Telling It Like It Is - The Real Alpha
Many years ago I ran a training program for a large organisation, during which we were discussing society's unwritten rule about acceptable, reasonable, understandable, tolerable, questionable and unacceptable behaviour. Most of the group had similar positions when given certain scenarios to consider and the room had reached somewhat of a consensus.
Enter the Alpha Male
One of the guys in the room obviously considered himself to be the alpha in the room. He arrived late, interrupted and then ignored me and joked with other participants as he made his way slowly across the room to his seat, whereupon he looked at me with a "what are you going to do about it?" look. I didn't play along. As an ex-police trainer I think I've dealt with some of the toughest audiences (e.g. detectives opening newspapers in the back of my classes) and I'm smart enough not to lock horns with this guy too quickly in case I lose the entire room. I continued and looked for an opportunity to draw him into the conversation. It didn't take long. He eventually spoke his first words:
'I reckon this is all bullshit!' he said.
Nervously others looked away and shuffled their papers. In that moment I realised that his alpha behaviour didn't necessarily endear him to the room. Interesting. 'OK,' I said. 'What do you think is bullshit?'
'You're saying it's intolerable in society to kill someone who is in your home and that's bullshit,' he answered. 'A man's home is his castle. If I go into my home and someone's in there, I don't know what they're in there for, or what they're capable of, I should be allowed to kill them to keep my family safe.'
'That's a pretty strong view,' I said. 'But, if you don't know anything about them, how do you know that it wasn't someone with dementia who happened to wander into the wrong home? Or someone with a mental illness?'
'Well, that's bad luck for them. They shouldn't be there and I should have the right to protect my home and my family.'
'So, do you advocate the survival of the fittest?' I asked
'Yep. The strong survive and the weak don't.'
I had never done this before and have not done it since, but I took my opportunity. 'Well good!' I said, raising my voice and stepping towards him. 'Do you know why? Because I'm younger than you, I'm bigger than you, I'm stronger than you, I'm probably more aggressive than you and I'm a trained martial artist. So in this room I make the rules. So how do you feel when I tell you to just sit there and say nothing unless I tell you to?'
He was stunned!! Trainers don't speak to people this way!!
'I s'pose you've got the right to do that,' he answered, rather feebly.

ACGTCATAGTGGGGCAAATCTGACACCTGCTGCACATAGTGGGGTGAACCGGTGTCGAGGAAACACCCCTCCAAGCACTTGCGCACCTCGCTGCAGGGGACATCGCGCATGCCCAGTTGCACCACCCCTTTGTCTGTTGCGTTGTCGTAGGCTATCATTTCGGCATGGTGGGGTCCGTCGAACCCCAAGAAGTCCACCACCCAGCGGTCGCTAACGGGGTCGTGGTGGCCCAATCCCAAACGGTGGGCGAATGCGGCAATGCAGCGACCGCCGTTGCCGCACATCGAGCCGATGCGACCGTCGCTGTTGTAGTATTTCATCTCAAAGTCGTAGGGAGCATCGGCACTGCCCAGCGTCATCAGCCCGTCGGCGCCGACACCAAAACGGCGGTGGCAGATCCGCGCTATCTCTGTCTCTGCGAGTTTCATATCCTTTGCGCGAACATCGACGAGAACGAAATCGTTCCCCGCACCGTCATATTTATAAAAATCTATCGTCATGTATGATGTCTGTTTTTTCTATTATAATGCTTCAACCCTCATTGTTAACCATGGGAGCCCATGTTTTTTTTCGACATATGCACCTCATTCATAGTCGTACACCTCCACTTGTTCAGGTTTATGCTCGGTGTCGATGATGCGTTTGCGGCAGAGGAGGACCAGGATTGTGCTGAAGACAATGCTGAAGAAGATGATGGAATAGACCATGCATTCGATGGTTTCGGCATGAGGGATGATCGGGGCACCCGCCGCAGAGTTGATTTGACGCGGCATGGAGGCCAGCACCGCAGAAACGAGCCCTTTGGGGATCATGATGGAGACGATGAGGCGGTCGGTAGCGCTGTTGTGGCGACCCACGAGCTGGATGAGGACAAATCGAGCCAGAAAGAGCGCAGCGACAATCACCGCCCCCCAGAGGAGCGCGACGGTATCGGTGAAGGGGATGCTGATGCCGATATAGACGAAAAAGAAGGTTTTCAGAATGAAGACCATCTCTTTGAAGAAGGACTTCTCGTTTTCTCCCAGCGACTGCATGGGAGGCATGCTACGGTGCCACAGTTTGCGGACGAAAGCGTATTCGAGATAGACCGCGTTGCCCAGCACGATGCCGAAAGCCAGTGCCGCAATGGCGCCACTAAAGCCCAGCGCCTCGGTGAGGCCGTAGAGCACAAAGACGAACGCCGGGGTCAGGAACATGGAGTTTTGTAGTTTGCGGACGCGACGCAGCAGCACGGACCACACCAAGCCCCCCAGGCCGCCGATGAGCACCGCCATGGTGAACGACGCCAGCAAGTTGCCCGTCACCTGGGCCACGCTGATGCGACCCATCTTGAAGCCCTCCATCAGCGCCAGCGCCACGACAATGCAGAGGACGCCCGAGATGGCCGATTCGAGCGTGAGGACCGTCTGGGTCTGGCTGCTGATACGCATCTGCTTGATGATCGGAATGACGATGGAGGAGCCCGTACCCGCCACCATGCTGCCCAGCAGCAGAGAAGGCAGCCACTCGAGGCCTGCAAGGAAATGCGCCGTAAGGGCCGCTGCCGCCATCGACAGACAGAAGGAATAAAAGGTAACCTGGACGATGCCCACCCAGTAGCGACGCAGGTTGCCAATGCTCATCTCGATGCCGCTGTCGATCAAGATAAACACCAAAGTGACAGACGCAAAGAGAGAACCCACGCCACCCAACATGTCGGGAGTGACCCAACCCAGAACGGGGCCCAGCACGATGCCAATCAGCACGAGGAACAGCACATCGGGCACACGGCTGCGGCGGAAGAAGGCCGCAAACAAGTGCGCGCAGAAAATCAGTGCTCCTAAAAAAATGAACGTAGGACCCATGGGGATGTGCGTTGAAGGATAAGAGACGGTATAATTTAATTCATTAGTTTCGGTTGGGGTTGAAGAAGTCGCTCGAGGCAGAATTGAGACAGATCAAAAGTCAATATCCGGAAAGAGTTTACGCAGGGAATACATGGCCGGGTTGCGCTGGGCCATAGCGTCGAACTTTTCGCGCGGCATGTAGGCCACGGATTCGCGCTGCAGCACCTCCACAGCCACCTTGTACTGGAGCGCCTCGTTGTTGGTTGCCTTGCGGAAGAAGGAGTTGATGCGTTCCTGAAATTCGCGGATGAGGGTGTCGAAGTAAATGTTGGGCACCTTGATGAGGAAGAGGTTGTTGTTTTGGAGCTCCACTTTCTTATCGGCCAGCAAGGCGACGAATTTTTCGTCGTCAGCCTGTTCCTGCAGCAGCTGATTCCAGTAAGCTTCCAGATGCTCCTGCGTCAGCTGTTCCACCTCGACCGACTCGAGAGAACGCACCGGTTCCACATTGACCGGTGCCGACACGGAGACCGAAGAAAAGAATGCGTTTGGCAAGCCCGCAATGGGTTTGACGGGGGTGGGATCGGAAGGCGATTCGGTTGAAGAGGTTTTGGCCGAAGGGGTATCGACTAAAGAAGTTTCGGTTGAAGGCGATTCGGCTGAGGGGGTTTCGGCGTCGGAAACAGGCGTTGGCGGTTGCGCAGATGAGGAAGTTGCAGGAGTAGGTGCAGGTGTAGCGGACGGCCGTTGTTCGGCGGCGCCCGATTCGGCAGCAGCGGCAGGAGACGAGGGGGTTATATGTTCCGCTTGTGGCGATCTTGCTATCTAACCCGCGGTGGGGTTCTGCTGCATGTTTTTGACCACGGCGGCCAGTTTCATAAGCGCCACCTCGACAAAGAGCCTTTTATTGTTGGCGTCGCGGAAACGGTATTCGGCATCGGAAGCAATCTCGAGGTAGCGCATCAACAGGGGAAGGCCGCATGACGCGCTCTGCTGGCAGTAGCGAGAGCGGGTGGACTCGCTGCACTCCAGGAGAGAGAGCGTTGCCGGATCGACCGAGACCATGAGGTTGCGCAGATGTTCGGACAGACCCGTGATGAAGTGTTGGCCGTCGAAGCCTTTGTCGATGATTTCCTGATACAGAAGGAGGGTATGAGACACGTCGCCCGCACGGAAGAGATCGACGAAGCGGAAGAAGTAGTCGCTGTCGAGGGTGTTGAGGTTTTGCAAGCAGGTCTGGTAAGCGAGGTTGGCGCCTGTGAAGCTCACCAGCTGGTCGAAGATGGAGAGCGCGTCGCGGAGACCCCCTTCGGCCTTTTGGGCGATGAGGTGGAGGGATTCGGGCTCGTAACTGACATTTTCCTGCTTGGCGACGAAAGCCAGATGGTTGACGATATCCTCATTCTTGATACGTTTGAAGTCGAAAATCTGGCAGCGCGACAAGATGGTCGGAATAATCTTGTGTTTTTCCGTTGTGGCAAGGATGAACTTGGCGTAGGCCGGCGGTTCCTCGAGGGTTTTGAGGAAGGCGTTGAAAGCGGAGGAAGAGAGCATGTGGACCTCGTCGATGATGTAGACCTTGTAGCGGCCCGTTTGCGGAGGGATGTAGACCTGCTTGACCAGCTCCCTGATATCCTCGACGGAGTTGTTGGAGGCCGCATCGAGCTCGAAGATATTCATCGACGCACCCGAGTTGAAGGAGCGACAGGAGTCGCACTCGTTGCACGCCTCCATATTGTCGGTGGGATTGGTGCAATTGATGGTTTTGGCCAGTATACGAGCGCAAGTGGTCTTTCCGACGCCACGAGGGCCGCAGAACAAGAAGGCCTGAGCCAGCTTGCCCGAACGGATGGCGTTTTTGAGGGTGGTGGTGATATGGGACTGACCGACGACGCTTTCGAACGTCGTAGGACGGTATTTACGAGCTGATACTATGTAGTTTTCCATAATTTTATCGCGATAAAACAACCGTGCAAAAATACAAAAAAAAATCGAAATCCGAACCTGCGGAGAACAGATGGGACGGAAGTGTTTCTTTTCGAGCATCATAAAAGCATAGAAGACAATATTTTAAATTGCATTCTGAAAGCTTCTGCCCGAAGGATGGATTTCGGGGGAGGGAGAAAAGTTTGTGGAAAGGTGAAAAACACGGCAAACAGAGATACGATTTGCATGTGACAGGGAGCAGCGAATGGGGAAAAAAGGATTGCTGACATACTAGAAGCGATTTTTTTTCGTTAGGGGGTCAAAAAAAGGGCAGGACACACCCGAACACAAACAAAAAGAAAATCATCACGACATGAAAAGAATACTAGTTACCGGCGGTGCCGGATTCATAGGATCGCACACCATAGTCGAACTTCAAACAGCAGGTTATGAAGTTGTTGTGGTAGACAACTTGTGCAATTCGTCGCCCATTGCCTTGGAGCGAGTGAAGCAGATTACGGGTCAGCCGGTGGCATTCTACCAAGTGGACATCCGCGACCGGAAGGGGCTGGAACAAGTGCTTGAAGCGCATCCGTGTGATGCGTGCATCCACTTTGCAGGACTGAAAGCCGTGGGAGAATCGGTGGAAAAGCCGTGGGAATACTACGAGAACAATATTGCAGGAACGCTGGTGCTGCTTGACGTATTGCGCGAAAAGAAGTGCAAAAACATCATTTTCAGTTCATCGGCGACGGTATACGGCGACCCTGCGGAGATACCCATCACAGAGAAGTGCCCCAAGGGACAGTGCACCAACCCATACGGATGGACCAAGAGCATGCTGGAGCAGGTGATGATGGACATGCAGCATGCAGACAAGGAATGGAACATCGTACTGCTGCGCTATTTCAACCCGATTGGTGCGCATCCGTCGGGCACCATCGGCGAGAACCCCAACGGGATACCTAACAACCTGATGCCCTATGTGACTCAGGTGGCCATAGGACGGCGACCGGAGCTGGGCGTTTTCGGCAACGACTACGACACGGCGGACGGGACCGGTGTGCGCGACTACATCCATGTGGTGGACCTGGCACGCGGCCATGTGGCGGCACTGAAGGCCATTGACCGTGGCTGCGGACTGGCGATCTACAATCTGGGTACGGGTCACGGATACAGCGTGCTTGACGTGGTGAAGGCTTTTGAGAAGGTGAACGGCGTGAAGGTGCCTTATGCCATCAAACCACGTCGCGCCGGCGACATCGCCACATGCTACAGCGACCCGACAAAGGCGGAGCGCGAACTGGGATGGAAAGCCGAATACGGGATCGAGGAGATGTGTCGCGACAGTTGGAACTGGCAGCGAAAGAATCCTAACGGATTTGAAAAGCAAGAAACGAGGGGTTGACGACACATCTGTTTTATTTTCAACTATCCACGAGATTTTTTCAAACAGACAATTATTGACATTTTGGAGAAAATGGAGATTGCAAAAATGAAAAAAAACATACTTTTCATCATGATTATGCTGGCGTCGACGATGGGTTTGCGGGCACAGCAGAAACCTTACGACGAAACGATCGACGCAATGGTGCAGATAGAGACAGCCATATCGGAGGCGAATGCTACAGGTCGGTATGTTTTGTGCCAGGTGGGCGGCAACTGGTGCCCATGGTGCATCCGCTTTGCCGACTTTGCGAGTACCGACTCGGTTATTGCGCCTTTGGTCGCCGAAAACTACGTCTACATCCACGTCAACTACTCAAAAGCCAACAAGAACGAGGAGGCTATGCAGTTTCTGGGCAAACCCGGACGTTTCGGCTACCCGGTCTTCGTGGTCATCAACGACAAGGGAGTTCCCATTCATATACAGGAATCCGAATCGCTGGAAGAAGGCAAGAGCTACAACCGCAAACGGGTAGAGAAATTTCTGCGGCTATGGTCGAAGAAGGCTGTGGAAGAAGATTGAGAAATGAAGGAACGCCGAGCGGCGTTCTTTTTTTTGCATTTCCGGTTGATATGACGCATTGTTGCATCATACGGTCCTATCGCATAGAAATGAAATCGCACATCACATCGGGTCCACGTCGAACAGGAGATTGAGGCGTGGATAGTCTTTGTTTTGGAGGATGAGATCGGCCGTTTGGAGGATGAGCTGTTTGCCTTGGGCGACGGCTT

'No! No, I don't!' I said. 'That would be totally inappropriate and the least effective or efficient way for humans to interact. We are complex, deep-thinking, creative, social creatures. We survive as a race because of the interactions that take place between us ... because of the acknowledgement of the strengths of each individual and the cooperation of the group. If I rule simply because of my size and strength then it overvalues one small aspect of my character and undervalues the other aspects of me. It also immediately rules out the smaller, more introverted, less aggressive, more creative people among us, let alone most females! We have evolve far beyond the dog-eat-dog, kill or be killed world of the predator and THAT is why we are the dominant species on the planet. So you DO have a say and you are welcome to it, as has everyone else in the room, as long as you're aware that you have that right not because you're an alpha, but because we value all people.'
To cut a long story short, that same guy participated really well for the rest of the day and approached me at the end of the workshop. 'Thanks for a great course,' he said. 'And thanks for showing me I was wrong. I learned something today.' The he shook my hand and left.
We all have big and small friends, strong and not-so-strong friends, extroverted and introverted friends, loud and quiet friends, practical and creative friends etc. We must learn to value all personalities and stop revering the he-man who can only lift heavy things. Of course he has his role, but it's the cooperation between us all that matters; the recognition of the skills that people bring to the table. In basketball, not everyone can be a power forward. We need guards and centres to make up the team. We build a team around a combination of strengths. Society is really just one BIG team ... perhaps we should be starting to treat it like that.